On the flip side of higher flight costs, we have enjoyed many low cost flight bargains over the years. 

 

The one thing we always try to do is book direct for air and understand what the fare code means.  Not all tickets are the same.

 

We had a seven hour and a two hour flight delay on the flights coming home from Portugal a few days ago.  We just had to grin and bear it.

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19 hours ago, Dolebludger said:

And we think the airlines should be regulated, or better, be nationalized.

 

Not nationalized.  But, a return to regulation of US airlines, yes.  I fully support that.  

 

12 hours ago, 6rugrats said:

simplistic "solution" 

 

My "simplistic solution" is that I am not spending thousands of dollars on a vacation experience that has a high probability, at this time, of meeting my expectations.  Either when I fly and/or cruise.  

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Posted (edited)

Regarding Bo 1953’s post number 5 above, it is easy for me to take a walk in the Rocky’s. All I have to do is go out any of my doors! In fact, it isn’t possible for me to avoid a walk in the Rocky’s, as I live there. Because I live in a mountain resort town, it is difficult to justify all the uncertainties involved in flying to and taking a cruise.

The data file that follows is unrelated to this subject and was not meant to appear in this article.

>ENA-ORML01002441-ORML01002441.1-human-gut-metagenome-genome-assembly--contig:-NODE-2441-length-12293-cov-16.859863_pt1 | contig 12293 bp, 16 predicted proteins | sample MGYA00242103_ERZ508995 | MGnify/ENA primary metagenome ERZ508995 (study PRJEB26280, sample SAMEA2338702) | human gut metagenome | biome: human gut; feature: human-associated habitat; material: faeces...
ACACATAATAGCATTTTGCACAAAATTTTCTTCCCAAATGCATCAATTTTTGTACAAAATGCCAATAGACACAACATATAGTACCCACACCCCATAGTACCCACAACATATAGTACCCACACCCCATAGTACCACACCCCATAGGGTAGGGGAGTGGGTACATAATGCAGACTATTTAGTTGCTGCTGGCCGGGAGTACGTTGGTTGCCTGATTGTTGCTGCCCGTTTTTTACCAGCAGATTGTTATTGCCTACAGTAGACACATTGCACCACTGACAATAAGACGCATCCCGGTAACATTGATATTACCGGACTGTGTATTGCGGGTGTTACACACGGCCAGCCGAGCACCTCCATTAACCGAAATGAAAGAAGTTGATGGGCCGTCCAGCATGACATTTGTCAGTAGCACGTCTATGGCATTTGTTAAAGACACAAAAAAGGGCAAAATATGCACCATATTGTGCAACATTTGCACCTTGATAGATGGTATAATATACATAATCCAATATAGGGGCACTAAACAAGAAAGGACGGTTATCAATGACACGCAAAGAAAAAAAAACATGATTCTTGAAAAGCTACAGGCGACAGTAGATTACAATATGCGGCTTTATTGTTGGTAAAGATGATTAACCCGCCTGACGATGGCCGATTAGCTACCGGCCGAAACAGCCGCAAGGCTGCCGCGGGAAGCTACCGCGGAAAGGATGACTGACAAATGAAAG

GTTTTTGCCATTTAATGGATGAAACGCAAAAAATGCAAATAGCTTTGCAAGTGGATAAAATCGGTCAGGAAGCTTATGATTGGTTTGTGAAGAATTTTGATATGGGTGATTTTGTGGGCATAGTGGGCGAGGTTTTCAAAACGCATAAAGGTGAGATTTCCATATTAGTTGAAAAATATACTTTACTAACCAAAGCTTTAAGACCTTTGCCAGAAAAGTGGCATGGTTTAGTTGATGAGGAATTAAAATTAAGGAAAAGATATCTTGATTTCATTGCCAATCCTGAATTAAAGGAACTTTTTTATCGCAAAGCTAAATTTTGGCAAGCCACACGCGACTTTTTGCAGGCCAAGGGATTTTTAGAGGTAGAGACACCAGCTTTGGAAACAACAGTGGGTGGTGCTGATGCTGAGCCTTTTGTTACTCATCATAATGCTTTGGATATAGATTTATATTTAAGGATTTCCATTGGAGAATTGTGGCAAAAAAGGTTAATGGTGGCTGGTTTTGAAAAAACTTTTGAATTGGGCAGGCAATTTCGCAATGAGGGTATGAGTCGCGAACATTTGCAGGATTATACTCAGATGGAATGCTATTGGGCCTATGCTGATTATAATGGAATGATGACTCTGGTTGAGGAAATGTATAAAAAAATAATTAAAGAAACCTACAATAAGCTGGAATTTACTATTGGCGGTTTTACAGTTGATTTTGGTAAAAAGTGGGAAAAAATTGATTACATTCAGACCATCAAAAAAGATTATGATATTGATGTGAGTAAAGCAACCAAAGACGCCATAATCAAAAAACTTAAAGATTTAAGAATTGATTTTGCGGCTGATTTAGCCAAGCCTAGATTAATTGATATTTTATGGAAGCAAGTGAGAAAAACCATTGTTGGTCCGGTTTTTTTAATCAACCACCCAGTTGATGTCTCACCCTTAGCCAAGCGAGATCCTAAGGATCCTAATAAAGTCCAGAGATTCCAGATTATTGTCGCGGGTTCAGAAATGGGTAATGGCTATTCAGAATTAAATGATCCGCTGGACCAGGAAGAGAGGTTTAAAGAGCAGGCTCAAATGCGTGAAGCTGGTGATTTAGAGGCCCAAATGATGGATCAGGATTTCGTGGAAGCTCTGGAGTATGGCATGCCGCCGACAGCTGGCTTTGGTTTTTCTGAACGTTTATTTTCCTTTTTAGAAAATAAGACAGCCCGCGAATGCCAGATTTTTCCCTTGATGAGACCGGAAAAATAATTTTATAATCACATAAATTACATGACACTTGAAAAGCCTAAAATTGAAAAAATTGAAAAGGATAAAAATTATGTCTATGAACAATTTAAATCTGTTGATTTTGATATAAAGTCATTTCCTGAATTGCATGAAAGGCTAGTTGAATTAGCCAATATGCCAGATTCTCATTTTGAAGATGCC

Now about nationalization of airlines, you would be surprised how many airlines are the property of their country’s government. Too many to list here, but Iceland Air and Air Tahiti Nui are examples. Iceland Air offers affordable flights to Europe. Its business class isn’t lay down seats in pods but it, like coach, it is affordable with one unusual perk. All their flights have a stop in Iceland, and one can stay there for up to a week with no additional charge to continue to your destination. Air Tahiti Nui is a real class act. Food and drink in all seat classes, and business class is full lay down pod seats. Even coach is decent. The only limitation  for us in the US is that it flies only from LA to Tahiti. So my experience with government owned airlines has been much better that with US airlines that are “free enterprise”, privately owned, and totally unregulated as to passenger experience.